Commentary by James H. Shott
Now that we’ve officially entered the holiday season we will be hearing more about the need for charitable giving. Surveys indicate, in fact, that over 50 percent of all donations to charity are made between Thanksgiving and Christmas.
According to Mint.com, a personal financial Web site, Americans give about $300 billion to charities each year and are the most generous people on Earth. It would take three French, seven Germans or 14 Italians to equal the charitable donations of the average American, Mint tells us.
Americans voluntarily help their neighbors when they need it, and furthermore help people in need, anywhere in the world. They support causes they think are worthy, and it doesn’t matter that they do not have a lot to give; they give what they can.
A biennial survey by Bank of America of 801 households with an income greater than $200,000, or a net worth of at least $1 million – those that Indiana University’s Center on Philanthropy say account for about two-thirds of all individual giving – showed that average giving by survey respondents decreased significantly last year compared with 2007. Like everyone else, the wealthy were hurt by the economic collapse and had less to spend on charitable giving, among other things.
The Chronicle of Philanthropy reports that the 400 largest charities in the US saw a decrease of 11 percent in donations last year, the sharpest decline in 20 years of tracking donations. The larger organizations are still doing okay, but many smaller ones are feeling the pinch.
Into this already troubling scenario is that the Obama administration and the Democrats in Congress favor allowing the Bush tax cuts that reduced tax rates for all taxpayers to expire for just this one group of taxpayers. They would extend them for everyone else. The tax rate for those Americans would jump from 33 percent to 39.6 percent, leaving much less money for them to use for charitable purposes. And if that isn’t a serious enough problem, the Obama administration further wants to decrease the charitable deduction and the real estate tax and mortgage deductions for these same households from 35 percent to 28 percent.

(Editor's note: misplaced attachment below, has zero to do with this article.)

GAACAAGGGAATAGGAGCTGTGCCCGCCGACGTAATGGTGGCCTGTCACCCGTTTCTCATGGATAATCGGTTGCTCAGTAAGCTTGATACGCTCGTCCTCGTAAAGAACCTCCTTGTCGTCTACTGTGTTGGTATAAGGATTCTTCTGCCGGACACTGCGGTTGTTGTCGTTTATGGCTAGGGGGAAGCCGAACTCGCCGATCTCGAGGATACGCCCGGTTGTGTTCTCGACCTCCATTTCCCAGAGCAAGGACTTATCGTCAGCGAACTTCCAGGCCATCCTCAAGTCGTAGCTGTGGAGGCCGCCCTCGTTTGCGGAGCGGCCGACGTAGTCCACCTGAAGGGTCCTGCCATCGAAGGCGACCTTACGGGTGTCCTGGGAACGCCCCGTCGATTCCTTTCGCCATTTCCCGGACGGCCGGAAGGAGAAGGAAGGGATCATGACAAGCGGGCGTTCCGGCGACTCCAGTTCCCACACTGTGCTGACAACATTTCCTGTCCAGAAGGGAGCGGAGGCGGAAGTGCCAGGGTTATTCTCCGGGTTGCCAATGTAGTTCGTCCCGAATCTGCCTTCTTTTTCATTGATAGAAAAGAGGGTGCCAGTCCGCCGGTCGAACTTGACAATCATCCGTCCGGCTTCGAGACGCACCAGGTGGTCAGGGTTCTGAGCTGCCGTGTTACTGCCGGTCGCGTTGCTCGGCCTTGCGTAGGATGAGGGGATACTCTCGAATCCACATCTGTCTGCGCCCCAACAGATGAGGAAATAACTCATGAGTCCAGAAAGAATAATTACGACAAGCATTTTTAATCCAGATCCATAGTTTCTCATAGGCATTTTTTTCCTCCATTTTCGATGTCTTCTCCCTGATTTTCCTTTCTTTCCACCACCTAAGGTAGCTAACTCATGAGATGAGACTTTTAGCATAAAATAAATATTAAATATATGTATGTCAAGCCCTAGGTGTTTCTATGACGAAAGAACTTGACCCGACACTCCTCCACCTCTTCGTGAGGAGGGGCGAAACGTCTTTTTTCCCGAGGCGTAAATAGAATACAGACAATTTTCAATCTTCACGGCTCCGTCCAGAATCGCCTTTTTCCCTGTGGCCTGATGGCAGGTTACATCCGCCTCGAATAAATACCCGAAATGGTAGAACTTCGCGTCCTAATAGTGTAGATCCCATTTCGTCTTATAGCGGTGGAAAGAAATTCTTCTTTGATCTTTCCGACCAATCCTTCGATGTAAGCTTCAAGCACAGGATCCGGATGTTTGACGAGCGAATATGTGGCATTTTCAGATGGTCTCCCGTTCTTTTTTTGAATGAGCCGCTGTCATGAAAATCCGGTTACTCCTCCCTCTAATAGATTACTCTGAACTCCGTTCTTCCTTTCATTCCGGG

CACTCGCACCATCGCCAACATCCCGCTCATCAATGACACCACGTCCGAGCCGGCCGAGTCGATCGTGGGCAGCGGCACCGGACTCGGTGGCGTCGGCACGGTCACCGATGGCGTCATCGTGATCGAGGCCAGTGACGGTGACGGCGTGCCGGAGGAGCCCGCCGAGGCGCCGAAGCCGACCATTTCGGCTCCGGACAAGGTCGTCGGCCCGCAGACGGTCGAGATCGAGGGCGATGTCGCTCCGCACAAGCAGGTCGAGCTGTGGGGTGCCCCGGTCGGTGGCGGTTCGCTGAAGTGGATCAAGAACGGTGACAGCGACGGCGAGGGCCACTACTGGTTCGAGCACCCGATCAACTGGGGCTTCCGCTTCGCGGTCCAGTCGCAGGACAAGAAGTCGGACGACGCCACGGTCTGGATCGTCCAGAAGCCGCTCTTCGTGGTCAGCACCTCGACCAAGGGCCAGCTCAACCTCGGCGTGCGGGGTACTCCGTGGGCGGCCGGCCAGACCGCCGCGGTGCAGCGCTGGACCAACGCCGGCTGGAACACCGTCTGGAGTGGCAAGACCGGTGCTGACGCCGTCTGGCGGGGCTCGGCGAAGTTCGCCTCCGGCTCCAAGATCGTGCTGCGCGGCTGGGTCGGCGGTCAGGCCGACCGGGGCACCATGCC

These changes are estimated to decrease charitable giving by about 2.1 percent, which in 2006 (the last year for which data are available) meant a loss to charities of almost $3.9 billion, according to the Center on Philanthropy. This would deter the efforts of the most generous Americans to do what they want to do, and what should be done, which is to share their wealth with those in need by donating to charitable organizations that help needy Americans.
Rick Dunham, President and CEO of the strategic consulting company Dunham & Company, explains in practical terms what these changes really mean: “If the Obama plan stays as is, the tax burden of an individual owning a small S corporation with [total] taxable income of $250,000 would jump from 33 percent to 39.6 percent, or $16,500, which is 6.6 percent of the household income and close to the average of what these households now give to charity – $20,500.” Did you get that? Their tax would increase almost as much as the average amount they give to charity.
Over the last several decades we have seen the federal government spend more and more of our tax money on problems that are the traditional focus of private charitable giving. Before government in its infinite wisdom decided that it could do a better job taking care of people in need, private charity took care of these social problems. Since government got involved, the problems have multiplied; there are more people receiving government “charity” every year.
But government charity is not real charity, which is the willful giving of one’s own money to needs of one’s own choosing. What government does is take money from the people by force and use it for the purposes that the politicians deem appropriate, and that frequently means putting money where it does the politicians the most good.
This system pays government employees to collect and redistribute the money, increasing both the size and cost of government, and wasting billions on salaries and other costs that charities would use directly to address community needs. It diminishes real charitable giving by robbing people of their means of supporting the needs they see in their communities, and it replaces the people’s judgment of the problems needing attention with government’s judgment.
Think about charities that you know and donate to because of the good work they do. Ask yourself if your community will be better off if these organizations have less to operate with than in years past, or perhaps can’t continue to operate. Ask yourself if government really does a better job of addressing the needs of your community than these organizations, supported by your charitable contributions.
Getting government out of the “charity” business would reduce the size, cost and power of the federal government, eliminate billions in taxes and spending, and return control of more of your money to you to support organizations that are more efficient at addressing these problems than government.
Cross-posted from Observations